Throughout recent years, the idea that the American Dream is dead, or at least dying, has gained a level of support among some people. While there is indeed many pertinent questions to be asked about the current structure of American society, talk of the demise of the American Dream is something without much basis in the current reality. It is one thing to say some definite object or species is dead, like the wooly mammoth, but to apply such terminology to an idea as varying and unspecific as the American Dream is somewhat dubious.
If one were to ask five random people out on the street about the definition of the American Dream, it is likely that there would be a variety of answers, the only commonality being a reference to upward mobility. And whatever social issues currently plague America, ascending the societal ladder, is, to some extent, possible, for those who devote themselves to doing so. There is no use in denying the fact that the path for upward mobility is less clear for some than for others, but nonetheless, that possibility exists. Therefore, it is unhelpful to denounce the American Dream as something that has run its course; so long as upward mobility lives on, the American Dream’s existence will continue.
Additionally, because the American Dream means different things to different people, one may be able to declare his/her own dream dead, but passing it off as a representation of all is foolish. The dream of a Honduran man who is in the country without documentation, and works 14-hour days for below minimum wage, picking strawberries in Central California, is different than that of the high school sophomore in Cleveland working after school so that she can be the first in her family to attend a four-year university, yet they are both of these can be classified as the American Dream. If indeed the American Dream is dead, as some claim it is, then why do immigrants continuously risk their lives to come to the United States? For all its current social problems and battles yet to be fought, America still holds something of a promise of a better life, or at least, a place to make money for a better a life elsewhere for those who are willing to work for this reward. And, if the range of realities that can lead to the American Dream being this large, the claim that the American Dream is a thing of the past seems all the more trivial and unfounded.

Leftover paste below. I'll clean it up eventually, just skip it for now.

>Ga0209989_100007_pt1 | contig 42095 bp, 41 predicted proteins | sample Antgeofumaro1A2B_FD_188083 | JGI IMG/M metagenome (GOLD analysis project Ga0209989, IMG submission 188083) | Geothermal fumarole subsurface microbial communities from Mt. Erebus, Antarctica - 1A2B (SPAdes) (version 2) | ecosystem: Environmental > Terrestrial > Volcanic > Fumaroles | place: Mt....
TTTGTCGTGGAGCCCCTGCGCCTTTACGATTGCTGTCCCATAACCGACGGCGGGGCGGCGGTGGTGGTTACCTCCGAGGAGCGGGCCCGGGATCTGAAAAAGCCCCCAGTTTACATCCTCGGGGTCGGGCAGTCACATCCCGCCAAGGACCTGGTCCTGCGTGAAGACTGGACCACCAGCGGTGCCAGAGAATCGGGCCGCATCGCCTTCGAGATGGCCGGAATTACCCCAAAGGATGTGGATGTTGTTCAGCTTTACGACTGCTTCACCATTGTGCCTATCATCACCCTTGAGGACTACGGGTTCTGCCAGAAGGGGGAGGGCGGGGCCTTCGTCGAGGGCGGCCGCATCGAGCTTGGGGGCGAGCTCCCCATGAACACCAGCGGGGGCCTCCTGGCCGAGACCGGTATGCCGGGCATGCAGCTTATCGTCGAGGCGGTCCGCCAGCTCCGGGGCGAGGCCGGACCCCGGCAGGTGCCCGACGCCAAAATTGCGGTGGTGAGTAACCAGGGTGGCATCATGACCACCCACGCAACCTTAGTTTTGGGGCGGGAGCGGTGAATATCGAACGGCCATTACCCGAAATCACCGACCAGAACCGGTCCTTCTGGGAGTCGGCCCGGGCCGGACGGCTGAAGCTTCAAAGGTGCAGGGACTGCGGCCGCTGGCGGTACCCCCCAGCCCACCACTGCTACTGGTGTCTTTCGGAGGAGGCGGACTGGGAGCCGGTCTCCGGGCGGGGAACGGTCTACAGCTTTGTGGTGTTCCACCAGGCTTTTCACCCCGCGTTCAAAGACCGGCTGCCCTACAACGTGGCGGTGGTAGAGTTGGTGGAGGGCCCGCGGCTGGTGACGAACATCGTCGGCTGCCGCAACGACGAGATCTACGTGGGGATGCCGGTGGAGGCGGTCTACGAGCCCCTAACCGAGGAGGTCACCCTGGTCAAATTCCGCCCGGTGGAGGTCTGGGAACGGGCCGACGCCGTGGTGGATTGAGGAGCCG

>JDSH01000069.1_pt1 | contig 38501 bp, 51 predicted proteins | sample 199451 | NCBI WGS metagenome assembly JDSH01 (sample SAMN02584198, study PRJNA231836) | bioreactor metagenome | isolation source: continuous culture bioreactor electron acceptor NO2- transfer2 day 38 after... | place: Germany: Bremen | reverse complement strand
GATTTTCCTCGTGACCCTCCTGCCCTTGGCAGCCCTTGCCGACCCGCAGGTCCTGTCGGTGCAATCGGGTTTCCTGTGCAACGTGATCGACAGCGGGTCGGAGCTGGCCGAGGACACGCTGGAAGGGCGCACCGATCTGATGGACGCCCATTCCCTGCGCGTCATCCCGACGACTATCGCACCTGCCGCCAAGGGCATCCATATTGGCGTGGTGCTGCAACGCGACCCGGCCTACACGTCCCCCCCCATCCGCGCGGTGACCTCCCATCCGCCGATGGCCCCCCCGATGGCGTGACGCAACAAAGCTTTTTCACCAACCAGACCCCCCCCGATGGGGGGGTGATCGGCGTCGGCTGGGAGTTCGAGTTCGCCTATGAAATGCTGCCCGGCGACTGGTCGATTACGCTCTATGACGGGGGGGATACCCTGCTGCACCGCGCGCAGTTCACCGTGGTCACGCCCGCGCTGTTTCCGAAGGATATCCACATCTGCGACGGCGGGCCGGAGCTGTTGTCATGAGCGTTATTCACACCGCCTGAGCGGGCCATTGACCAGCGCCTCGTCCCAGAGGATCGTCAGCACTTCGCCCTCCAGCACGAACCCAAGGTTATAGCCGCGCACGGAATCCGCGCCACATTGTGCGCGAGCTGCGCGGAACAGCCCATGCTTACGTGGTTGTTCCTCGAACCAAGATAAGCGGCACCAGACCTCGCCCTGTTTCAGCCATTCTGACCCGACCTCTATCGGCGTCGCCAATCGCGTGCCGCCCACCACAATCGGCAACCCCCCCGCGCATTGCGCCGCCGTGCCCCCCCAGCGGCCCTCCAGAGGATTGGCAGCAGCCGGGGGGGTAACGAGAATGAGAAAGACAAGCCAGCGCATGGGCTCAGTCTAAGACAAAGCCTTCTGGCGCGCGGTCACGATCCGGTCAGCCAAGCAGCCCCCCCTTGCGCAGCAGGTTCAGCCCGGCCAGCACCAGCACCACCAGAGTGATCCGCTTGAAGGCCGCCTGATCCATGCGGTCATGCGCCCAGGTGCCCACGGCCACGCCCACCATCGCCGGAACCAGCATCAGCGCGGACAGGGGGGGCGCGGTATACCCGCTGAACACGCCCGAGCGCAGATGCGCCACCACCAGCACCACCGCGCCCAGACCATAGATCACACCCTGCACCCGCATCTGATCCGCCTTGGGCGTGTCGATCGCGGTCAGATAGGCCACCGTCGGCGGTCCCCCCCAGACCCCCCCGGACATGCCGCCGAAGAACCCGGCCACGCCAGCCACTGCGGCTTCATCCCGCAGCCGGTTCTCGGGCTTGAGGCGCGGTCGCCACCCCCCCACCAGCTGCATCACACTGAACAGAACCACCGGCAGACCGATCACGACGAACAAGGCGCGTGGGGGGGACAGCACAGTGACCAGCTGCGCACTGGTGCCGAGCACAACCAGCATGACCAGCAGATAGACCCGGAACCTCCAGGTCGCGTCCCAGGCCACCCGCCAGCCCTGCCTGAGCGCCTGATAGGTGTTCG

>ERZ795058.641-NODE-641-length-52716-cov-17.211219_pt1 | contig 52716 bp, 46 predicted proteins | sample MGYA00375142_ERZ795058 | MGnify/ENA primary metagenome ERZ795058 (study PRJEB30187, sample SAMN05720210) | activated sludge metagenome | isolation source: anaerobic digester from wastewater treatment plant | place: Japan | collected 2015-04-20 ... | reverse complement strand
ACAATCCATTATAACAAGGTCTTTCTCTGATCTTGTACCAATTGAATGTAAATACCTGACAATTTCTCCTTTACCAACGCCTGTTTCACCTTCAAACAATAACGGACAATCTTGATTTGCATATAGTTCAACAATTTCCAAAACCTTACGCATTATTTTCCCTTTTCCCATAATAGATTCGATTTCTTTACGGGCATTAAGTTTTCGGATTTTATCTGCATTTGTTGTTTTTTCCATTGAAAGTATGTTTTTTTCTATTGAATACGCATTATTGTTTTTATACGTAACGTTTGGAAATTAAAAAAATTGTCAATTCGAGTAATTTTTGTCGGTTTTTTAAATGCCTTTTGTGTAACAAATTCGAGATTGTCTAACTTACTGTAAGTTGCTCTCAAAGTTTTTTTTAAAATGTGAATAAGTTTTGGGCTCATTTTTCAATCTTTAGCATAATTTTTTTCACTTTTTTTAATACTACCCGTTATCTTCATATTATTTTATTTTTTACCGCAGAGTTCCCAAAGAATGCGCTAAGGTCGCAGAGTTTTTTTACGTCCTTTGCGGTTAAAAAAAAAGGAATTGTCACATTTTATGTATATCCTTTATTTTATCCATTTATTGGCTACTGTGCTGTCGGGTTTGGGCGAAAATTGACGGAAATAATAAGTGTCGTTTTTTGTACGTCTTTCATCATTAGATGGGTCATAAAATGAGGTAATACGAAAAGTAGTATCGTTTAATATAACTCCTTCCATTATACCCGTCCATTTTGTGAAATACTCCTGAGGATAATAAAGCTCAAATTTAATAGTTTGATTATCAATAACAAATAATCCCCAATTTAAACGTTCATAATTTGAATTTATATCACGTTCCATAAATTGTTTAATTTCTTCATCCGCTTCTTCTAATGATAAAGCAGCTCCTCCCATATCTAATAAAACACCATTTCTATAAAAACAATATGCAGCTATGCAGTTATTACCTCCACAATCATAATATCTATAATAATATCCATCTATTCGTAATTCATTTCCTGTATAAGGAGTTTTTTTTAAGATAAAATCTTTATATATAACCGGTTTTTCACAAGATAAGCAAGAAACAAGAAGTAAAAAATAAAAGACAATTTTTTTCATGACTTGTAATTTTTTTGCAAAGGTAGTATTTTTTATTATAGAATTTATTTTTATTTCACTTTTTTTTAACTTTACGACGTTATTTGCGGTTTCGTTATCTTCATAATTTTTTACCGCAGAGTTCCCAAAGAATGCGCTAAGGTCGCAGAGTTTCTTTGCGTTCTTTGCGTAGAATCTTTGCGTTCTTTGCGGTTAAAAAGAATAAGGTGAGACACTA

I am firmly convinced that the American Dream is alive and well, if not uniform for everybody, perhaps because my parents are living examples of its relevance. I’ve lived a life built off of countless years of the hard work of my parents, have therefore have a perspective on this topic that likely leads me to some degree of bias that I feel should be acknowledged. Nonetheless, if one takes him/herself out of the picture, as I have attempted to do in creating this argument, the broad expanse of the American Dream’s reach can be seen. Even if for some individuals, it appears dead (and if one thinks a personal dream is dead, it likely is), there are countless others striving to better the lives of their families, and while each is coming from a different starting point, and all are looking to reach a different level, they are united in their pursuit of the American Dream.